I agree with the suggestions of light, breathable clothing. I tend to wear shorts and sports jerseys, spend as much of the early afternoon hours in the shade and use a lot of sunblock.

The festival grounds are almost entirely grass so there is generally little dust... though it is still such that I feel better after rinsing my sinuses out with a neti pot at the end of the night.
posted by mountmccabe at 10:32 AM on April 5, 2012

This year they are only letting cars within a mile of the place if everyone in the car has a wristband. That plus the shuttles should make driving in more reasonable than it was a couple years ago.

Also to note on drinking --- it's a (well, 3) long day(s). As long as you're not getting hammered, you could get a nice buzz on for a while and still leave yourself a couple hours to sober up.

Sunscreen is probably more important than clothing, although it looks like this year it will be considerably cooler than some previous years (I've been there when it was 110+ F), so it'll be a little easier to cover up. Remember that it is the desert so it can get cold at night, and the show goes until (at least) midnight each night.

I will be wearing jeans and a T-shirt and bringing a light jacket for the evening, for example.
posted by wildcrdj at 11:28 AM on April 5, 2012

I stayed at the Quality Inn in Palm Springs last year and drove to Coachella. I've never taken the shuttle, so I have no point of comparison. Driving to and from is very straightforward. The process is just slow. It takes about 20 minutes to get to the parking lots from the Inn; 20-30 minutes to park; 15-20 minutes to walk to the festival ground. If you stay for the headliner, you could be stuck in the lot for an hour or more when you try to leave. Also, it can be more than a little confusing finding your car in the dark, so make sure you remember where it is.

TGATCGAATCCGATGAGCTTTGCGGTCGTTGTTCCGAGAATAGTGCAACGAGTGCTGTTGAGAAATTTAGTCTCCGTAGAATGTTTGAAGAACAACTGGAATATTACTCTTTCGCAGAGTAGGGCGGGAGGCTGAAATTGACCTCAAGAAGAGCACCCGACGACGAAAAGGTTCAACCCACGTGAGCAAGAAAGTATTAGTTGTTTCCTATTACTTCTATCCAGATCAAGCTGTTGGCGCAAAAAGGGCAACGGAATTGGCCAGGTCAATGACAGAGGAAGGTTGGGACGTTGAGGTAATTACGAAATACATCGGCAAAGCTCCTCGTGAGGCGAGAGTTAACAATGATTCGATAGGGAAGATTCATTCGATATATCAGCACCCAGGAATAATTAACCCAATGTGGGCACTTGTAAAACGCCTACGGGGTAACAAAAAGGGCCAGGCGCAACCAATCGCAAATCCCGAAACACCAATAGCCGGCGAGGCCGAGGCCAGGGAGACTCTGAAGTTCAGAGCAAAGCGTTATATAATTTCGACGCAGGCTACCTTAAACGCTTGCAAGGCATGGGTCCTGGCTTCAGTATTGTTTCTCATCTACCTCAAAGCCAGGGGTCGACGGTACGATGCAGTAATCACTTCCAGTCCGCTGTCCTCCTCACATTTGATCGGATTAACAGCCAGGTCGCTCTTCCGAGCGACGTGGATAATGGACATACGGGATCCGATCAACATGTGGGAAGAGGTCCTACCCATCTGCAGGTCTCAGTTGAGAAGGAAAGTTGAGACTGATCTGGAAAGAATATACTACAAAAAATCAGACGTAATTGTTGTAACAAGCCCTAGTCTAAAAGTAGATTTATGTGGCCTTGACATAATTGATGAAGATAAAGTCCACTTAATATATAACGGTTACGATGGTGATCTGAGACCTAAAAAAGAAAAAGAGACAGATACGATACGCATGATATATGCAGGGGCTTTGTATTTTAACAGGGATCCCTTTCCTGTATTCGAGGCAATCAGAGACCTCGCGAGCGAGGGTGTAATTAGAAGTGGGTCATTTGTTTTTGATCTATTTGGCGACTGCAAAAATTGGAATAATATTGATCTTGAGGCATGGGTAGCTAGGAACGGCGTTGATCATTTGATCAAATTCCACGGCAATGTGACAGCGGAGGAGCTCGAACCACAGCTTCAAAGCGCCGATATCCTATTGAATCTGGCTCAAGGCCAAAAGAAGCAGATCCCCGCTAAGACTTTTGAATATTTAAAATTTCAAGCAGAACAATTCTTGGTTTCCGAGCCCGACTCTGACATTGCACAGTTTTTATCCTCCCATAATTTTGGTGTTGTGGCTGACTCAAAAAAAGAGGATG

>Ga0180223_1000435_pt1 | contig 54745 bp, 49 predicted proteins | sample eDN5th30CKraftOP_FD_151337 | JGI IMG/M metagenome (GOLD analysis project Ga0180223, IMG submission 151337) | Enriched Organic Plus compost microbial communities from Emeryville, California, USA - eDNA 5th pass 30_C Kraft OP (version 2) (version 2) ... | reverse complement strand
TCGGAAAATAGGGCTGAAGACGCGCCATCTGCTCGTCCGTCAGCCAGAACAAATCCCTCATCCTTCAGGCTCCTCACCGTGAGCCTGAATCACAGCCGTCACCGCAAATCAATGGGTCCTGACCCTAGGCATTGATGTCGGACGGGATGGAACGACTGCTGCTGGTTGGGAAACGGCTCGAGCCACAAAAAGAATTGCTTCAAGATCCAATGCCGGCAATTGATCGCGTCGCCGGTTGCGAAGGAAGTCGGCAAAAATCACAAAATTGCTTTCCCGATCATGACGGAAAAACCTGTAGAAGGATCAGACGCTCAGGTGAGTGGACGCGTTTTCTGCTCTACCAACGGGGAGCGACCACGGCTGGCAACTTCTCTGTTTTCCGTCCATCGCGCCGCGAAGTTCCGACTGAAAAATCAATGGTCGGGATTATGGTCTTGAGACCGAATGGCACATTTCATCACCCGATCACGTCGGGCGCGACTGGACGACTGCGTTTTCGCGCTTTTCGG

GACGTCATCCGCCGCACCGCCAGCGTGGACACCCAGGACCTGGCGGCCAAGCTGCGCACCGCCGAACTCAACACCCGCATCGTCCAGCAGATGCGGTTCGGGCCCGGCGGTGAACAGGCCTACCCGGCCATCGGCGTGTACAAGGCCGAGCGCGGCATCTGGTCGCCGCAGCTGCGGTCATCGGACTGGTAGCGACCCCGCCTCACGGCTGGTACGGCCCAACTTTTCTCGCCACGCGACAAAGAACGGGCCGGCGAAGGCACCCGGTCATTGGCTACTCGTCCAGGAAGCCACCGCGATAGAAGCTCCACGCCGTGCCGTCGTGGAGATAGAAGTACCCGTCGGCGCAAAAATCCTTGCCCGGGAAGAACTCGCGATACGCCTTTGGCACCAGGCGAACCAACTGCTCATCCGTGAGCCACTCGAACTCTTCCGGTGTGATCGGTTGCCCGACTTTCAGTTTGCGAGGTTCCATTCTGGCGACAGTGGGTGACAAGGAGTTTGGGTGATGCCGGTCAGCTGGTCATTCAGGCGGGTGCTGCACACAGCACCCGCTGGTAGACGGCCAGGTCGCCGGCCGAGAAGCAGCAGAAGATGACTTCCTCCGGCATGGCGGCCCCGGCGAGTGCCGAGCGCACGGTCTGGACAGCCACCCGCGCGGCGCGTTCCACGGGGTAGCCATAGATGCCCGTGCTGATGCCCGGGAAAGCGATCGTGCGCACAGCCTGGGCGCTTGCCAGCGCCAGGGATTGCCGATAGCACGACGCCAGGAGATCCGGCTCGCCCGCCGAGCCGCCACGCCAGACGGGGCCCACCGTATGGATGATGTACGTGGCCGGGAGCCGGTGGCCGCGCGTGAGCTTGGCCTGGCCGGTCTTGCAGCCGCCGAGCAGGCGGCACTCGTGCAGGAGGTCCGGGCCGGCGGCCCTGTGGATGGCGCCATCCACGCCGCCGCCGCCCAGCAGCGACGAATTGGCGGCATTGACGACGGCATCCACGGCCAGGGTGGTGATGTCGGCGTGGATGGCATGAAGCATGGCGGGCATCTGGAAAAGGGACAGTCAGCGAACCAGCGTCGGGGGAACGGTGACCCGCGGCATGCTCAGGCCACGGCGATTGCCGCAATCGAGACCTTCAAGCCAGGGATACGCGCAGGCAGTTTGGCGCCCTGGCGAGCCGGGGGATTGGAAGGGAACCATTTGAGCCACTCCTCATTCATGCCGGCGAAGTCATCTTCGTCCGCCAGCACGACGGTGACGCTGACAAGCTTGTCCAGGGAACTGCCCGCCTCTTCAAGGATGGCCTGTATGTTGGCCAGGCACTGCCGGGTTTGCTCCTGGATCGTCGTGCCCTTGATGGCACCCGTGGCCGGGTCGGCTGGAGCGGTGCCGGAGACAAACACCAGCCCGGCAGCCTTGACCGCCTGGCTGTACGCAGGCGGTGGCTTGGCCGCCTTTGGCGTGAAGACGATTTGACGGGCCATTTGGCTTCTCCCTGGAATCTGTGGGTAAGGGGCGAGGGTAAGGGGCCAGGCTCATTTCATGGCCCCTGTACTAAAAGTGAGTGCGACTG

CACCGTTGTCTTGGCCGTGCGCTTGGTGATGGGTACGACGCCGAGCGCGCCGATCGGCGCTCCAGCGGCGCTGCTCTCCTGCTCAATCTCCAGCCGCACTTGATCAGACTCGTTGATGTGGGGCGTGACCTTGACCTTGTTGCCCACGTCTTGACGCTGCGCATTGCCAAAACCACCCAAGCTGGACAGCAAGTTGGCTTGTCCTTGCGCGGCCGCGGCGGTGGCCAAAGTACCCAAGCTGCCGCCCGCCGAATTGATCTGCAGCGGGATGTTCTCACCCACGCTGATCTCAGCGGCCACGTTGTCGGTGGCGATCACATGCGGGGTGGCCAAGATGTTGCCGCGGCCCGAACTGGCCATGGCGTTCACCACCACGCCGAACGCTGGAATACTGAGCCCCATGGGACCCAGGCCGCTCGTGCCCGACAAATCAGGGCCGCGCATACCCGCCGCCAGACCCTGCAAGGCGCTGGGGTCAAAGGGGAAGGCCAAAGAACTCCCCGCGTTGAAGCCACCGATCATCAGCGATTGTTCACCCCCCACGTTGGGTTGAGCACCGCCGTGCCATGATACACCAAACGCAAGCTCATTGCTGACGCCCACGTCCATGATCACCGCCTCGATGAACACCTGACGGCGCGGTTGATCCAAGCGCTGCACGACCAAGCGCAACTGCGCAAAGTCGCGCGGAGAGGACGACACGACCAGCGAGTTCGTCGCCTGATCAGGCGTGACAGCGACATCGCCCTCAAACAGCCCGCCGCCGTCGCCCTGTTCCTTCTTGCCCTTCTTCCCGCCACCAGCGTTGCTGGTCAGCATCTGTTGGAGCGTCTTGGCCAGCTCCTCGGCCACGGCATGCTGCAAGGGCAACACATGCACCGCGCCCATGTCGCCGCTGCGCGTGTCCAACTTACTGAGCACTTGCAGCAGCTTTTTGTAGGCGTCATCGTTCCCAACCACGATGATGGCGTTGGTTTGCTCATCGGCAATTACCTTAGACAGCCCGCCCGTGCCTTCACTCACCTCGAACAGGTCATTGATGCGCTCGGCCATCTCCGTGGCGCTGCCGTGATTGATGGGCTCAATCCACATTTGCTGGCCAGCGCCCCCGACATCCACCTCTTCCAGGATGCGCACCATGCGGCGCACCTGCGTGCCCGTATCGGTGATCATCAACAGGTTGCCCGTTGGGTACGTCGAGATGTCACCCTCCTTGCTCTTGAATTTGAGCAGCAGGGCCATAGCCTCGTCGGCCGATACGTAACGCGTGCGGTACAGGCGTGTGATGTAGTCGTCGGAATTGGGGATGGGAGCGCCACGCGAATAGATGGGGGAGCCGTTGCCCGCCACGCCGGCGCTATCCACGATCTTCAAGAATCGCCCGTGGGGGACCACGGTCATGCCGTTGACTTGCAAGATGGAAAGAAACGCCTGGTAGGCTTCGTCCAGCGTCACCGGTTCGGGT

As for what to wear--I wore sunglasses, sundresses, sandals, a hat, and a lot of sunscreen. If you're prone to sunburn, maybe bring a light scarf for your shoulders. Bring an empty water bottle to fill up, and a shawl or sweater to put on when it starts to get chilly at night. Your dresses will get dusty and sticky, so don't wear your best. Bring the ones that are comfortable and easy to wash. There are pockets of shade to rest in, and some air-conditioned tents in case you get too hot. You may want to drink beer but I found I didn't really need or want it; the happy festival vibe + intense warmth was plenty.

A note about coordinating with others: the numbers at Coachella can overwhelm the cell towers in the area. I had a half hour delay on some of my text messages and difficulty making calls. If you choose to split up, make sure you have a designated meet up spot.

Have fun! I didn't manage to get a ticket this year and I am SO disappointed.
posted by rhythm and booze at 11:35 AM on April 5, 2012

Oh yes, +100 on a meeting up spot. The grounds are large, there will be 75,000 people there, and cell service is not 100% reliable (it's a normally pretty unpopulated area, they do stuff to try and get everything covered well but it's definitely not perfect).

I'd allocate 1-1.5 hours for getting from Palm Springs to the actual show (including driving, parking, sitting in lines in your car, etc) depending on when you go, and similar to returning.

(Also, I tend not to go until late afternoon --- misses the early bands which could be awesome, but I almost never know them and this way I still have energy for the headliners. 6-8 hours a day is enough for me!)
posted by wildcrdj at 11:39 AM on April 5, 2012